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Honor among debtors: justice and morality sometimes clash when businessmen hit bankruptcy court.

Honor Among Debtors

Nearly two years ago, Larry Donald Atkinson decided his two Stuttgart-based trucking ventures could go no farther. Atkinson & Co. Truck Brokers Inc. and Atkinson & Co. Trucking Inc. were carrying a combined debt of about $2 million when their namesake CEO effectively drove the corporations over to Pine Bluff and parked them in U.S. Bankruptcy Court with the stroke of a pen.

The truck brokerage company ended the first half of 1988 with a net loss of almost $247,000 on a total income of $4.6 million. The trucking company tallied a loss of about $350,000 with revenues of about $2.2 million during the first seven months of the year.

Before handing over the keys to both companies, Atkinson walked away with a nice salary increase for his stewardship. According to information reported on his W-2 forms, Atkinson's paycheck went from $80,000 (July 1-Dec. 31, 1987) to $114,000 (Jan. 1-June 30, 1988. This financial reward preceded the first bankruptcy filing by 39 days.

Within four months of ditching these two companies, he and his ex-wife Janet were back behind the wheel of two new enterprises: LLJ Trucking Co. Inc. and LLJ Leasing Co. Inc.

As with the predecessor companies, the only real assets are the trucks and trailers operated by LLJ, and these are owned by Larry Atkinson as an individual and are not the property of either the debtor corporations or the new entities that have been created to take their place.

The setup is essentially the same as before, only the companies have been renamed and Janet Atkinson is now listed as corporate president and agent instead of secretary.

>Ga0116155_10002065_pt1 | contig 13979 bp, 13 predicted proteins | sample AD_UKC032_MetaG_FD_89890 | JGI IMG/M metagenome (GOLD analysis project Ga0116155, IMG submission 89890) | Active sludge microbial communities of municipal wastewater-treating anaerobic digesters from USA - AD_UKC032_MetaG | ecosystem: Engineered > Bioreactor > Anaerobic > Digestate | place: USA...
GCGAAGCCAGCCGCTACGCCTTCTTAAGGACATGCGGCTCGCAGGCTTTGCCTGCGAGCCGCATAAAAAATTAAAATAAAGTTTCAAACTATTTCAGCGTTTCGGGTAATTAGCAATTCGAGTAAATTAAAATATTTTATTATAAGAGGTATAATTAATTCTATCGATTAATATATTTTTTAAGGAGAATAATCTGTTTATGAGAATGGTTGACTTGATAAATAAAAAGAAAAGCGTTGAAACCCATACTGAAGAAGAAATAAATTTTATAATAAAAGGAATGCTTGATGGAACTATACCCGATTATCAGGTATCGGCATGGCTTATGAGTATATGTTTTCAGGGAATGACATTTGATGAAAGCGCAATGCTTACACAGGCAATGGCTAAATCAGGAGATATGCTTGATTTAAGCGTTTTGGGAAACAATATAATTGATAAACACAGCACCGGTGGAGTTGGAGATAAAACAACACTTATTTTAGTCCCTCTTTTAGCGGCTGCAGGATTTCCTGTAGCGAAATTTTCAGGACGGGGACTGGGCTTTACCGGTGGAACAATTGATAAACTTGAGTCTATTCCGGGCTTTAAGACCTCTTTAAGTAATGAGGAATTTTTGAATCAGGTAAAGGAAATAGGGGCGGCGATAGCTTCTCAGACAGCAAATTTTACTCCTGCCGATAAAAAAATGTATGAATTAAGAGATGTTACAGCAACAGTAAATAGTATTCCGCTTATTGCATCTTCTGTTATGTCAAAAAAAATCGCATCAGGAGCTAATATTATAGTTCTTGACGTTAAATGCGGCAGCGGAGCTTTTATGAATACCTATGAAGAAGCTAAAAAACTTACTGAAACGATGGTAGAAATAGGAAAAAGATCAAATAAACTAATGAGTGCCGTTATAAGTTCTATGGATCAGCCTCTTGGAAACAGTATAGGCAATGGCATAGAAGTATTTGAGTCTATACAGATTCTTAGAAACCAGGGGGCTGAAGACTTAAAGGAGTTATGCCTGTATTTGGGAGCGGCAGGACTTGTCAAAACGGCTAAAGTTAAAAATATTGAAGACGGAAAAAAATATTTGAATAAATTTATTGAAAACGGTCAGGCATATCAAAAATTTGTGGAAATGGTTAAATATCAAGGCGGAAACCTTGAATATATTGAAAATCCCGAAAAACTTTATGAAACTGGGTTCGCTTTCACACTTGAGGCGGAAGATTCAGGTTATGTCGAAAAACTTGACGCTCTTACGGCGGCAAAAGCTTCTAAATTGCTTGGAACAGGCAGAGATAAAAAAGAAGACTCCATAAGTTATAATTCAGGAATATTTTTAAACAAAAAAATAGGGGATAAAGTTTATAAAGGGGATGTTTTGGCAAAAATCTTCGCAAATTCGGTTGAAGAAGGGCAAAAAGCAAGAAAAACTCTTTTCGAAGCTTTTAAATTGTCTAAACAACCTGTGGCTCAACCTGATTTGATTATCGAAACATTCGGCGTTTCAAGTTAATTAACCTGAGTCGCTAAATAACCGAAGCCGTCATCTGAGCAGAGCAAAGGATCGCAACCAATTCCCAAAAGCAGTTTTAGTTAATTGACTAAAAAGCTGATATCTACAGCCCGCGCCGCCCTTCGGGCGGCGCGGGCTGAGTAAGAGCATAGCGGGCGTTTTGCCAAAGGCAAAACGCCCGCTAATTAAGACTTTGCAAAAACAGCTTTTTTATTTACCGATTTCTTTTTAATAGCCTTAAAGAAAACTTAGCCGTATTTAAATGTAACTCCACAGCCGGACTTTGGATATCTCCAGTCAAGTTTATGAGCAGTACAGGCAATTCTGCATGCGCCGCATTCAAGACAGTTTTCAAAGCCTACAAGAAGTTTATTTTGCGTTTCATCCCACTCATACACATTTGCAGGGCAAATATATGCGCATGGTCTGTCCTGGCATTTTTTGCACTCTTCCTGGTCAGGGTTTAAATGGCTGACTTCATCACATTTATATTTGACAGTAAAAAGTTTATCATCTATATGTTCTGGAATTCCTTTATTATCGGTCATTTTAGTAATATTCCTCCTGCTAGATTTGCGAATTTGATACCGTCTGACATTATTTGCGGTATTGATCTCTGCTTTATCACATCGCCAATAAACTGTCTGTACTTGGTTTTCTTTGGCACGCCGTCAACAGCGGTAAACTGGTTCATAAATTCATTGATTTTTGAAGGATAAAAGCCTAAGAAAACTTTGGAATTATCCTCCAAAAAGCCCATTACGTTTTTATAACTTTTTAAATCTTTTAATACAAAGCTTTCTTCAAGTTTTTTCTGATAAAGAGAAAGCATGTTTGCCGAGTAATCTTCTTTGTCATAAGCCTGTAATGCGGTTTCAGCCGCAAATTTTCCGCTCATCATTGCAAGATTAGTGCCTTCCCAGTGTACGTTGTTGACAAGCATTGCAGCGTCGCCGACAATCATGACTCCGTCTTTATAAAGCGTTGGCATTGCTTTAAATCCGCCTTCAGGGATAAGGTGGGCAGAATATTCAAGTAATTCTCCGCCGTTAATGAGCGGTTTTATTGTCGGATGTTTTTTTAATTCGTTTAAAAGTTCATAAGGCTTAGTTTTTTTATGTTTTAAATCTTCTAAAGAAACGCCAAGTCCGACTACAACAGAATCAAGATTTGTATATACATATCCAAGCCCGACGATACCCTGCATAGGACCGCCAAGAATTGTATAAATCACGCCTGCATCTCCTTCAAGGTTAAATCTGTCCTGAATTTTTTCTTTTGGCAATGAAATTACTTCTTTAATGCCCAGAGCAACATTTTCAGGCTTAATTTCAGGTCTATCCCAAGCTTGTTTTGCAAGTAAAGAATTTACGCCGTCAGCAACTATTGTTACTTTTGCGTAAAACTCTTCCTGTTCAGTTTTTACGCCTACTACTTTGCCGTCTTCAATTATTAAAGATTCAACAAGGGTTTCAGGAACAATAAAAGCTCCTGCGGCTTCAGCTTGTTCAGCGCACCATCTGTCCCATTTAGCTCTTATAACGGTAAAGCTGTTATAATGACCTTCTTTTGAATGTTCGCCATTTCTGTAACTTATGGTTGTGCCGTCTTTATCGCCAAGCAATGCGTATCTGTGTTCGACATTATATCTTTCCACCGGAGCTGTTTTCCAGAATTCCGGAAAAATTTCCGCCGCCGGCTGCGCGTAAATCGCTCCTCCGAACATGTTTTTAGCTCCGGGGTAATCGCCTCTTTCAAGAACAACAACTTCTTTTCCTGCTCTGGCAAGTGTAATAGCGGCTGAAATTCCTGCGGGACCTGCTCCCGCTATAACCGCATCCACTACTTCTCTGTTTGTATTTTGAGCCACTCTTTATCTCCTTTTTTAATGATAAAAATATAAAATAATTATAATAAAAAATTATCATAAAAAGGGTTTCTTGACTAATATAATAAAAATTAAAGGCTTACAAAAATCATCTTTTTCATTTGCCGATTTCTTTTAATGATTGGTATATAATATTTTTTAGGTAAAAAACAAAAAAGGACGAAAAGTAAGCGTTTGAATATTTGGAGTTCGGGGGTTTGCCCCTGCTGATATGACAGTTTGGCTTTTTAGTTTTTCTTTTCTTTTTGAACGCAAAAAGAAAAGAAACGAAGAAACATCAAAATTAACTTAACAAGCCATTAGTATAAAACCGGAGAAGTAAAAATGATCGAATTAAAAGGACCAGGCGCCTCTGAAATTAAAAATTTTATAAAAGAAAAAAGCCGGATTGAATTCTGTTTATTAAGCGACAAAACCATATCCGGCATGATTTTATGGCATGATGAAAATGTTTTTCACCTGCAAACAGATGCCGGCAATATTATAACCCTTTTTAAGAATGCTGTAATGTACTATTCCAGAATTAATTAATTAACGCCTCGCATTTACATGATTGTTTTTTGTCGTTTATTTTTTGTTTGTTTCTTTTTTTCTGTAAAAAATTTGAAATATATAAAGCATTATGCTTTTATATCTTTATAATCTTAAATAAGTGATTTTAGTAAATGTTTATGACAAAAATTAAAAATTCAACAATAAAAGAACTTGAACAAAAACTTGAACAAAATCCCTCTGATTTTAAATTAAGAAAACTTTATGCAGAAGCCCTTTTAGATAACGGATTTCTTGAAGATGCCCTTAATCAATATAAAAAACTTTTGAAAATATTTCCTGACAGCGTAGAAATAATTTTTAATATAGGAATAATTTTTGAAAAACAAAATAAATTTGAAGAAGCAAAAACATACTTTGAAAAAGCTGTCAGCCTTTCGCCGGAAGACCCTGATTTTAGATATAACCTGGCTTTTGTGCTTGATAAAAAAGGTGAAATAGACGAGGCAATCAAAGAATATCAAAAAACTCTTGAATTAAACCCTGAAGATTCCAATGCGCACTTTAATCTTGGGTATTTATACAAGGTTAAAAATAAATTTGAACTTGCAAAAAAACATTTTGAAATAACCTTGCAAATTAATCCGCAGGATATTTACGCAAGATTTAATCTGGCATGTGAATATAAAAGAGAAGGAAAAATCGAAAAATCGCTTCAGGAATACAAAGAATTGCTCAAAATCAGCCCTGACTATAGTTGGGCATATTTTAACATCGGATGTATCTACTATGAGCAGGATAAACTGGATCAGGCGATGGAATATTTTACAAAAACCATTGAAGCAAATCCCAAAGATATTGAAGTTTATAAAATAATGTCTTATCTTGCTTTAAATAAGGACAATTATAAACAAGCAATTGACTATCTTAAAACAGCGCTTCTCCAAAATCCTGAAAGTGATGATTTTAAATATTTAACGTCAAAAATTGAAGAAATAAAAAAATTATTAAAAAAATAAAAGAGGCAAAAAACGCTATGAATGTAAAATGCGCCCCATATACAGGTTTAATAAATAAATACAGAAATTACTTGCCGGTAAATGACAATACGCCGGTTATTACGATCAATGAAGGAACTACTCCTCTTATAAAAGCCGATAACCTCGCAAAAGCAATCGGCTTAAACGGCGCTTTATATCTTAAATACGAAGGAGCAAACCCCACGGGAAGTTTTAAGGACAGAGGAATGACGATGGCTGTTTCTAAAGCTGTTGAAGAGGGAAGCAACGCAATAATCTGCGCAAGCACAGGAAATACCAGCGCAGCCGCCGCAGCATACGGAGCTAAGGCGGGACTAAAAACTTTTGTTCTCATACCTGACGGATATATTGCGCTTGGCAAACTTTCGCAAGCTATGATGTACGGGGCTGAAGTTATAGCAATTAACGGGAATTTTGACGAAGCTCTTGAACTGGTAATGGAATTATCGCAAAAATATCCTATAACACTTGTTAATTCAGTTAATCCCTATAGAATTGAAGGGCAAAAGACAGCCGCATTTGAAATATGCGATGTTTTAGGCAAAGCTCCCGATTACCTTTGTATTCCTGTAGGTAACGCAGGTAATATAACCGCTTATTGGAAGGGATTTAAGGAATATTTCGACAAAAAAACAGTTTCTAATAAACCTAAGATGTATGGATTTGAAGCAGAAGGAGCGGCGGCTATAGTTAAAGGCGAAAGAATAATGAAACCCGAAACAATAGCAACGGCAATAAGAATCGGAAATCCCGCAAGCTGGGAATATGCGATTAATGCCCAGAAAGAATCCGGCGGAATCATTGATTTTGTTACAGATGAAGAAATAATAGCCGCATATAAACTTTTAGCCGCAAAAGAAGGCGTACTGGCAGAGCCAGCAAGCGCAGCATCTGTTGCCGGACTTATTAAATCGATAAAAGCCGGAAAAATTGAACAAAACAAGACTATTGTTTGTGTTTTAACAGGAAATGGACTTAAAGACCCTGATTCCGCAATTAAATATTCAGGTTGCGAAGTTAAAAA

The Atkinsons, who are divorced, but living together, have demonstrated remarkable resillience. At this writing, they are traveling abroad on an extended African safari where he hopes to add new game to his collection of hunting trophies.

Some of the creditors and former employees feel as if they have been stuffed and mounted for display by Atkinson. He has used the legal system to his advantage and has apparently done so without breaking any laws.

Using this criteria, some would judge Atkinson to be a shrewd executive who knows how to play the game of business for keeps. He's kept a sharp eye peeled in protecting his own best interests and looking out for No. 1. In a dog-eat-dog world isn't that the way it's supposed to be?

Lying Larry

Some hard-edged business types might give a nod of recognition to Atkinson for his tactics. After all, corporations are designed to shield executives from liability and afford them some protection from the risks inherent with running a for-profit enterprise that provides jobs and contributes to the economy.

However, a closer inspection of Larry Atkinson and his road to bankruptcy alters that perception. Grudging respect and sympathy give way to anger and indignation.

It wasn't market conditions, intense competition or even naive management that caused the demise of Atkinson's corporations. Insider accounts reveal that he milked his corporations for all they were worth to maintain his high-rolling lifestyle and then moved on down the line.

"It's not the high cost of living," observes one Atkinson insider. "It's the cost of high living that took him down. The guy has spent money like it's going out of style, and he's still doing it."